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I am a computational mathematician currently working on space-time finite element approximations to PDEs. I am reducing our model equations from (3+1)D to (1+1)D to test our algorithms.

Can we use the Lagrangian of using the electromagnetic potential in (3+1)D, and assume the spacial-component only depends on $x$, to derive the Euler-Lagrange equation of this Lagrangian?

Will we get wave equation $$ \frac{\partial^2 u}{\partial t^2} - \frac{\partial^2 u}{\partial x^2} = 0 $$ in (1+1)D?

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  • $\begingroup$ I am also interested in what experts would say. I doubt it is possible, because the electric and magnetic fields are perpendicular to each other and to the direction of the wave. It is 4 dimensions already right there. $\endgroup$ – safesphere Sep 1 '17 at 19:59
  • $\begingroup$ Related: physics.stackexchange.com/q/32685/2451 and links therein. $\endgroup$ – Qmechanic Sep 1 '17 at 20:00
  • $\begingroup$ Good answers in the related link, except it is not clear how the electric and magnetic fields can be perpendicular to each other and to the direction of the wave in less than 3 spatial dimensions. Can anyone explain? $\endgroup$ – safesphere Sep 1 '17 at 20:24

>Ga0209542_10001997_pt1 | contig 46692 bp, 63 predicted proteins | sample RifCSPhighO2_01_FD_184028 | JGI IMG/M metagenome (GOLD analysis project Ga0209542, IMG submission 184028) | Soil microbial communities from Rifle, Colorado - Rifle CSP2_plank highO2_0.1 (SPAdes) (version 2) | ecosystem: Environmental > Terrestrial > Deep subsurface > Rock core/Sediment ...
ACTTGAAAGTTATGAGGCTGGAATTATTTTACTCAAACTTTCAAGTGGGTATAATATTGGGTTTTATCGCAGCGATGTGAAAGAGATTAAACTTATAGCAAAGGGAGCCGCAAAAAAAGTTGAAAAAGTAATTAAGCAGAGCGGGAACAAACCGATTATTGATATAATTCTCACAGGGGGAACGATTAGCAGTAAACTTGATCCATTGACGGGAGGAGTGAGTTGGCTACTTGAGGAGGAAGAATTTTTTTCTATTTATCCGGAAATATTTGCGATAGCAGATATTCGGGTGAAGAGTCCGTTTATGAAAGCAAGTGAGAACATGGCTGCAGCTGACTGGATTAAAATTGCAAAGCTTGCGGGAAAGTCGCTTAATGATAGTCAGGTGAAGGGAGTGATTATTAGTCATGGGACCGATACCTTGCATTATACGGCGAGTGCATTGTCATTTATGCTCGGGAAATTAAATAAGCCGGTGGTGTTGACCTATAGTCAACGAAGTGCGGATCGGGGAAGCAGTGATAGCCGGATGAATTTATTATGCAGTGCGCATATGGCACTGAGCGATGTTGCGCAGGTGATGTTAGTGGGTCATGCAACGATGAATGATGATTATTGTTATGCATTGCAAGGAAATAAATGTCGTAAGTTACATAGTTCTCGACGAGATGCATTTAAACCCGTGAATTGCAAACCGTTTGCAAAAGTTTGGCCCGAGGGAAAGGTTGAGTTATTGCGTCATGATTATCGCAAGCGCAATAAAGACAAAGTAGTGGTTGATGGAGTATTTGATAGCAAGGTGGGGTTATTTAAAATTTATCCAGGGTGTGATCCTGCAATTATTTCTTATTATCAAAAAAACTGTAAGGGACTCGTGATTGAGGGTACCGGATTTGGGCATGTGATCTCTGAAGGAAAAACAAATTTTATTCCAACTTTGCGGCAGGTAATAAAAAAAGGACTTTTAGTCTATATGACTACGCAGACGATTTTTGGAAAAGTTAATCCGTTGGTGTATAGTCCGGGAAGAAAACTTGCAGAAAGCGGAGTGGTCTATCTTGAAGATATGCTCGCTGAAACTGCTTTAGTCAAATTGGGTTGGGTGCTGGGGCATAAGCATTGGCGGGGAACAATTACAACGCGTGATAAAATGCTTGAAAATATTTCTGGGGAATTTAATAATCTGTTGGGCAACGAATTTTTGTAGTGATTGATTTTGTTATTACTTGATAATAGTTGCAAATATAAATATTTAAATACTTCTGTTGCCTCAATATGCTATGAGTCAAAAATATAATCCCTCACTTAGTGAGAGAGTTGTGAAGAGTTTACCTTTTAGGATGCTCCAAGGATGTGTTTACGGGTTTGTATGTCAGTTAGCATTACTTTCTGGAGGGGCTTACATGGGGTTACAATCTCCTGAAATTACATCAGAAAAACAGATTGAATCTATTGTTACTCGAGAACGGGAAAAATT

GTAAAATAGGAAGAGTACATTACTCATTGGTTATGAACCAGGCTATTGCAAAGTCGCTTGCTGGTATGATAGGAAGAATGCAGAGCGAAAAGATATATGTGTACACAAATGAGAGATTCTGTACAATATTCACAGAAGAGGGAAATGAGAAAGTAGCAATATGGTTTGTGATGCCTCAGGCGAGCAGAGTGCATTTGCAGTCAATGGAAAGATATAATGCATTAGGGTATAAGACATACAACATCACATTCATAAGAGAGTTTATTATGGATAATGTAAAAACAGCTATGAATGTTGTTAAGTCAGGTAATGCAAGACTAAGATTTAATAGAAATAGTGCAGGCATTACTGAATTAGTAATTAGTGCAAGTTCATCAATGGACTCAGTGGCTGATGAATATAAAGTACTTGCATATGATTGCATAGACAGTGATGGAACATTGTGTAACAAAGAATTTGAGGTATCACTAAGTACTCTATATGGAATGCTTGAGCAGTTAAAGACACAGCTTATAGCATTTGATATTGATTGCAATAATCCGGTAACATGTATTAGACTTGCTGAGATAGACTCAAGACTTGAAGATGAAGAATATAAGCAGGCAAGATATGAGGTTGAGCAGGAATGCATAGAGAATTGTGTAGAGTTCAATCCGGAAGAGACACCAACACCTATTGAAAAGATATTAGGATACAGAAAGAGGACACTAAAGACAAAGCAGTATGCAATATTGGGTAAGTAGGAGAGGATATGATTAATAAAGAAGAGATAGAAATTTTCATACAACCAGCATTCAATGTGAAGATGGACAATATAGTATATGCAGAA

• $\begingroup$ The very short answer is that in 1 spatial dimension there is only an electric field with one component and no magnetic field. $\endgroup$ – Javier Sep 1 '17 at 20:48
  • $\begingroup$ @Javier This was clear from the answers in the related link, but how about 2 spatial dimensions? See the concern in my comment above. $\endgroup$ – safesphere Sep 1 '17 at 20:53
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Technically the potentials and fields do obey the 1D wave equation. The problem is that the field also obeys a stronger equation which makes it kind of trivial.

From $\mathcal{L} = -F_{\mu\nu}F^{\mu\nu}/4\pi$ and $F_{\mu\nu} = \partial_\mu A_\nu - \partial_\nu A_\mu$ it can be deduced that both $F_{\mu\nu}$ and $A_\mu$ satisfy the wave equation in any number of dimensions. But the field also has to obey Maxwell's equation $\partial_\mu F^{\mu\nu} = 0$, and in 1+1D this gets tricky. Since $F$ is an antisymmetric tensor it has only one independent component; let's call it $E$. Then the above equation implies

$$\partial_t E = 0$$ $$\partial_x E = 0$$

That is, in empty space the field must be a constant. It does satisfy the wave equation, but in a kinda trivial way.

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